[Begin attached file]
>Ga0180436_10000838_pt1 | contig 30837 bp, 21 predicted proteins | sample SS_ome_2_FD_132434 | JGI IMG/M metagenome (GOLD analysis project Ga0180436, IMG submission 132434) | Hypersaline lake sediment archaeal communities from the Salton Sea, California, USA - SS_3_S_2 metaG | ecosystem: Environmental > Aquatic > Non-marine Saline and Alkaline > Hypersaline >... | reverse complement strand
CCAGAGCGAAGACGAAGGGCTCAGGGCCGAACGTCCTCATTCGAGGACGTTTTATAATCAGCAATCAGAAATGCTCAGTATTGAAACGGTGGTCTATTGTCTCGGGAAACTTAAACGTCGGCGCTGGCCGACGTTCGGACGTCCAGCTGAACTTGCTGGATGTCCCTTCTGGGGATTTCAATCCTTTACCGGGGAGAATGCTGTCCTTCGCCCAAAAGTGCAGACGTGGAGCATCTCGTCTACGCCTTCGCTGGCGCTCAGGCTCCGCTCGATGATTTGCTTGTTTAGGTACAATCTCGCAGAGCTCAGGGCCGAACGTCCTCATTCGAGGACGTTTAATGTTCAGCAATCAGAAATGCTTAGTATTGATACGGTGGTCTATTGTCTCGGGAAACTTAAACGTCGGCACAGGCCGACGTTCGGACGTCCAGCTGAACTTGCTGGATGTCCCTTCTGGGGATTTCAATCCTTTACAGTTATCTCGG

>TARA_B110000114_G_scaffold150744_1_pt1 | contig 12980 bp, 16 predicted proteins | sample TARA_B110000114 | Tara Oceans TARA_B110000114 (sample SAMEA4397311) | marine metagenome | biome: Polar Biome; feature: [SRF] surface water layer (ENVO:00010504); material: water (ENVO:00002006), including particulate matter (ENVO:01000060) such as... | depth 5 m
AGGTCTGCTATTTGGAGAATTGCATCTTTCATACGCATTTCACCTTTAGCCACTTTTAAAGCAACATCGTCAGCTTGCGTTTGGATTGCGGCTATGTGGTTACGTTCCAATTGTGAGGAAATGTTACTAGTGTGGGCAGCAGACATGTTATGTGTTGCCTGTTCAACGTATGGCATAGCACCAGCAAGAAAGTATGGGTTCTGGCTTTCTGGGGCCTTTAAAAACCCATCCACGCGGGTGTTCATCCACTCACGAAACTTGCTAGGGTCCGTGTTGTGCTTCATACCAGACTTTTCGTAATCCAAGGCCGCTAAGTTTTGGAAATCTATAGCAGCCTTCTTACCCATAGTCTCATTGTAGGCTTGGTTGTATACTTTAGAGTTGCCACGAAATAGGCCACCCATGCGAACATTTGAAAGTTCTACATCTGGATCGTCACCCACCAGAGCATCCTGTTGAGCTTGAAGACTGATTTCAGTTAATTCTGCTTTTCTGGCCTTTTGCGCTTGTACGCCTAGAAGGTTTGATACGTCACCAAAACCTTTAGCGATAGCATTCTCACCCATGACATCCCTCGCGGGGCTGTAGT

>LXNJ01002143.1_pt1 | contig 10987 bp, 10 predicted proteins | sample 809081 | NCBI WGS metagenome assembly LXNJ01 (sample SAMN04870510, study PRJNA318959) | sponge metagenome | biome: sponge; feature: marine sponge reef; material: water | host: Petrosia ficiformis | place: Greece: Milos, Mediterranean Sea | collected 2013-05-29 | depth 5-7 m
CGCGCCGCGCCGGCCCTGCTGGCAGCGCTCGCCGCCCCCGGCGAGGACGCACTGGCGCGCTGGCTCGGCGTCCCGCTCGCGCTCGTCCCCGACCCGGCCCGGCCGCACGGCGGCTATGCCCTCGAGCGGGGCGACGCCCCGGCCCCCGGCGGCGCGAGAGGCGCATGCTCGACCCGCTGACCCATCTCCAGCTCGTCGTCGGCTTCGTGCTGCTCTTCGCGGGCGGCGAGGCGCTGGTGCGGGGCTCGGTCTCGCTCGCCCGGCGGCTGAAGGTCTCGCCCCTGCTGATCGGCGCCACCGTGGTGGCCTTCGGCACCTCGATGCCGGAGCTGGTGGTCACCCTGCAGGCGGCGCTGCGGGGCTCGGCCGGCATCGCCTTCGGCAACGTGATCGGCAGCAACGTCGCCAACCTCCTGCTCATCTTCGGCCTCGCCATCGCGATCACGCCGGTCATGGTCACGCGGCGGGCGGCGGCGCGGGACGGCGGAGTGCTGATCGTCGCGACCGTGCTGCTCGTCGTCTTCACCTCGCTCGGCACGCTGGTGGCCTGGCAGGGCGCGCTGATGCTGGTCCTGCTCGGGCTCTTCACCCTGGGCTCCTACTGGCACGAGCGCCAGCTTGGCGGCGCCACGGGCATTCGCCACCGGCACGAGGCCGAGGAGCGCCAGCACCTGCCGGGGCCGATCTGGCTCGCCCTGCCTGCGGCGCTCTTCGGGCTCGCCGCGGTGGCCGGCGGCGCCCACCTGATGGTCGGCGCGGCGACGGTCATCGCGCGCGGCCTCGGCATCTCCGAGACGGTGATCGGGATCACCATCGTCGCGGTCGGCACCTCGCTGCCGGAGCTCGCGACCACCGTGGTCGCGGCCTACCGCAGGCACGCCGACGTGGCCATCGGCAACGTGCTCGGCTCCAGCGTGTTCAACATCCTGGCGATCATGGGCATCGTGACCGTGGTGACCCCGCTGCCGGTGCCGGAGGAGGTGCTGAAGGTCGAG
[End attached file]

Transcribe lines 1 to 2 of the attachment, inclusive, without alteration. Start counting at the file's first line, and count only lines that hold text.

>Ga0180436_10000838_pt1 | contig 30837 bp, 21 predicted proteins | sample SS_ome_2_FD_132434 | JGI IMG/M metagenome (GOLD analysis project Ga0180436, IMG submission 132434) | Hypersaline lake sediment archaeal communities from the Salton Sea, California, USA - SS_3_S_2 metaG | ecosystem: Environmental > Aquatic > Non-marine Saline and Alkaline > Hypersaline >... | reverse complement strand
CCAGAGCGAAGACGAAGGGCTCAGGGCCGAACGTCCTCATTCGAGGACGTTTTATAATCAGCAATCAGAAATGCTCAGTATTGAAACGGTGGTCTATTGTCTCGGGAAACTTAAACGTCGGCGCTGGCCGACGTTCGGACGTCCAGCTGAACTTGCTGGATGTCCCTTCTGGGGATTTCAATCCTTTACCGGGGAGAATGCTGTCCTTCGCCCAAAAGTGCAGACGTGGAGCATCTCGTCTACGCCTTCGCTGGCGCTCAGGCTCCGCTCGATGATTTGCTTGTTTAGGTACAATCTCGCAGAGCTCAGGGCCGAACGTCCTCATTCGAGGACGTTTAATGTTCAGCAATCAGAAATGCTTAGTATTGATACGGTGGTCTATTGTCTCGGGAAACTTAAACGTCGGCACAGGCCGACGTTCGGACGTCCAGCTGAACTTGCTGGATGTCCCTTCTGGGGATTTCAATCCTTTACAGTTATCTCGG